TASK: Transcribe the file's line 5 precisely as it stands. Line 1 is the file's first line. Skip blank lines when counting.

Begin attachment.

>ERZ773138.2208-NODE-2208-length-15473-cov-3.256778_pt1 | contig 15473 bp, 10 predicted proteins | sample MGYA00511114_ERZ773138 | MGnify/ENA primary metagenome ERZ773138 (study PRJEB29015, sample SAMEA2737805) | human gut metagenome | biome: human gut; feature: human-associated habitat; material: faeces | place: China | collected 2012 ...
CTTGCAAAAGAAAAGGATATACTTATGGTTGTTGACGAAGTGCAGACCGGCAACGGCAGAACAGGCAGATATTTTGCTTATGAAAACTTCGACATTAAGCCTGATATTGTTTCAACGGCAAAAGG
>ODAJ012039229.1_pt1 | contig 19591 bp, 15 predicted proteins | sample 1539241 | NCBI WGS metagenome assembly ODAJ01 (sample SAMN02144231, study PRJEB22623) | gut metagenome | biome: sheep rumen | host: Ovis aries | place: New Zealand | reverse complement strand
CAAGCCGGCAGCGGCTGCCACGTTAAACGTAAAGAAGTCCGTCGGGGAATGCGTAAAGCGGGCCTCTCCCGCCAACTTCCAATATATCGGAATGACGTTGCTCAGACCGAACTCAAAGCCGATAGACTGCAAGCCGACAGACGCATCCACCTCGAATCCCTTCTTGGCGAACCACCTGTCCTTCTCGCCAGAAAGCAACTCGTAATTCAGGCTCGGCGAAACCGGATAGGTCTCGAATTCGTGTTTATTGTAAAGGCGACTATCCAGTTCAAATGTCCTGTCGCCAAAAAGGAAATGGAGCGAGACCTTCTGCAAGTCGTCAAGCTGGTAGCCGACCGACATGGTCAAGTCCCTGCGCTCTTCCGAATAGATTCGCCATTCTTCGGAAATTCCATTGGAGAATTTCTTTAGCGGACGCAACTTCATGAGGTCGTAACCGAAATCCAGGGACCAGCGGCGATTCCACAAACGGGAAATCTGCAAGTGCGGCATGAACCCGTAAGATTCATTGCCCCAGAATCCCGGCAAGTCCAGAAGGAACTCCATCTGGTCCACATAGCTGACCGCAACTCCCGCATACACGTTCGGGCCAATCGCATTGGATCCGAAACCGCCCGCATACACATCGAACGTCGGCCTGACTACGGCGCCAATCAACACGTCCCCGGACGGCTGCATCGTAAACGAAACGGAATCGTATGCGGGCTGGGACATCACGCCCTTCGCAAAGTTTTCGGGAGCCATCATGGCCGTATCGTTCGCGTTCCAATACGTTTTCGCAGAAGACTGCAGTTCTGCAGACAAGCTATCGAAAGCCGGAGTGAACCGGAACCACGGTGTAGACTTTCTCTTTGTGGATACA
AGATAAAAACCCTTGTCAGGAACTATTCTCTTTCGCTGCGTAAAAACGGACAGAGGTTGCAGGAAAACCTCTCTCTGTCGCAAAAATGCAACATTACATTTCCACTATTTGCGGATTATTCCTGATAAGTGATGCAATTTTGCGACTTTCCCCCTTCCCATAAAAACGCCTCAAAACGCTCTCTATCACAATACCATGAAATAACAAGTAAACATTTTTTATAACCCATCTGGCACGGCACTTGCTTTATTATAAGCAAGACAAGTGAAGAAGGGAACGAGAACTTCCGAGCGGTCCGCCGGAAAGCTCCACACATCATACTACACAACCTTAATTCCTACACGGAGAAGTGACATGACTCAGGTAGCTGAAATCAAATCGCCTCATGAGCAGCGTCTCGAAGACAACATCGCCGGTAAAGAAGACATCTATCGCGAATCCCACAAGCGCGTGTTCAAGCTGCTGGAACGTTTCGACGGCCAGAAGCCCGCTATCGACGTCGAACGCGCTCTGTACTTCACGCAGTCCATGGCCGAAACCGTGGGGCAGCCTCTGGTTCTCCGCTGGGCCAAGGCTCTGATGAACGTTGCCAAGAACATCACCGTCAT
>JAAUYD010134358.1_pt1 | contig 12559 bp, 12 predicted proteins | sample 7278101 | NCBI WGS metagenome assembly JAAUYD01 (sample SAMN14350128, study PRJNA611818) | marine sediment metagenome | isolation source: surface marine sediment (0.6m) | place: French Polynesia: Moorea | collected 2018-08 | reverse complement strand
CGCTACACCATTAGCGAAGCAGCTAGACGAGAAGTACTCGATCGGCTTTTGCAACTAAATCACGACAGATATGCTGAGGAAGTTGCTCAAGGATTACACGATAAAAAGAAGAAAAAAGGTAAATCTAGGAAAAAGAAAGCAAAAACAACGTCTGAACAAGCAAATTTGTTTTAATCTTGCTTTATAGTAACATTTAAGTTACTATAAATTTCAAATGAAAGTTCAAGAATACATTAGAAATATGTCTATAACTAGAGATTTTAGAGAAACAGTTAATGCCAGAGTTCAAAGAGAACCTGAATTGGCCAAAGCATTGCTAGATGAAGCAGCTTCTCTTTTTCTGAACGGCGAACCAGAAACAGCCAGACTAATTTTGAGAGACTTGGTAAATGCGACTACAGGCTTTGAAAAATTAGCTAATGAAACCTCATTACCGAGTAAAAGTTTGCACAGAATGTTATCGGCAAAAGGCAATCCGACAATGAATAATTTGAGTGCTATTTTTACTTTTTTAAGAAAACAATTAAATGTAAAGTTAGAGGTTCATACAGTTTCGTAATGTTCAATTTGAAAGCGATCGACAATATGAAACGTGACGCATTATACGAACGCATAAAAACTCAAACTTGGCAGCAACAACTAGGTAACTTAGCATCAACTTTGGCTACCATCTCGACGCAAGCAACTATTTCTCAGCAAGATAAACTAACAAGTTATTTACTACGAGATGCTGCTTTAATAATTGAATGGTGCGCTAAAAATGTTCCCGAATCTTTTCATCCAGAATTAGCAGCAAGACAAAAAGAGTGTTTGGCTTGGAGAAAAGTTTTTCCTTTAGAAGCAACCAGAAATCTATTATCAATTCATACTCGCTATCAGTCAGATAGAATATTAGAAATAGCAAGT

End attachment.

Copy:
AGATAAAAACCCTTGTCAGGAACTATTCTCTTTCGCTGCGTAAAAACGGACAGAGGTTGCAGGAAAACCTCTCTCTGTCGCAAAAATGCAACATTACATTTCCACTATTTGCGGATTATTCCTGATAAGTGATGCAATTTTGCGACTTTCCCCCTTCCCATAAAAACGCCTCAAAACGCTCTCTATCACAATACCATGAAATAACAAGTAAACATTTTTTATAACCCATCTGGCACGGCACTTGCTTTATTATAAGCAAGACAAGTGAAGAAGGGAACGAGAACTTCCGAGCGGTCCGCCGGAAAGCTCCACACATCATACTACACAACCTTAATTCCTACACGGAGAAGTGACATGACTCAGGTAGCTGAAATCAAATCGCCTCATGAGCAGCGTCTCGAAGACAACATCGCCGGTAAAGAAGACATCTATCGCGAATCCCACAAGCGCGTGTTCAAGCTGCTGGAACGTTTCGACGGCCAGAAGCCCGCTATCGACGTCGAACGCGCTCTGTACTTCACGCAGTCCATGGCCGAAACCGTGGGGCAGCCTCTGGTTCTCCGCTGGGCCAAGGCTCTGATGAACGTTGCCAAGAACATCACCGTCAT